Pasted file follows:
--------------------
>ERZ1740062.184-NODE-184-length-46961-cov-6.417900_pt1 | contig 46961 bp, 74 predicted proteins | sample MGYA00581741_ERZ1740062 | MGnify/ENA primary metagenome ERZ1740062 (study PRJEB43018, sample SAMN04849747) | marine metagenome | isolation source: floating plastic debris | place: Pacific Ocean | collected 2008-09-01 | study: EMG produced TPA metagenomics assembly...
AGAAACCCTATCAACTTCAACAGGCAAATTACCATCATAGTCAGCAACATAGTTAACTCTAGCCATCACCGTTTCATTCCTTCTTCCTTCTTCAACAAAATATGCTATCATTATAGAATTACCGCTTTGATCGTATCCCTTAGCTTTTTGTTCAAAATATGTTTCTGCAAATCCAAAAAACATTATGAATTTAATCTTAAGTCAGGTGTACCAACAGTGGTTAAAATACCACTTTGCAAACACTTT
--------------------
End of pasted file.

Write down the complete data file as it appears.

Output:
>ERZ1740062.184-NODE-184-length-46961-cov-6.417900_pt1 | contig 46961 bp, 74 predicted proteins | sample MGYA00581741_ERZ1740062 | MGnify/ENA primary metagenome ERZ1740062 (study PRJEB43018, sample SAMN04849747) | marine metagenome | isolation source: floating plastic debris | place: Pacific Ocean | collected 2008-09-01 | study: EMG produced TPA metagenomics assembly...
AGAAACCCTATCAACTTCAACAGGCAAATTACCATCATAGTCAGCAACATAGTTAACTCTAGCCATCACCGTTTCATTCCTTCTTCCTTCTTCAACAAAATATGCTATCATTATAGAATTACCGCTTTGATCGTATCCCTTAGCTTTTTGTTCAAAATATGTTTCTGCAAATCCAAAAAACATTATGAATTTAATCTTAAGTCAGGTGTACCAACAGTGGTTAAAATACCACTTTGCAAACACTTT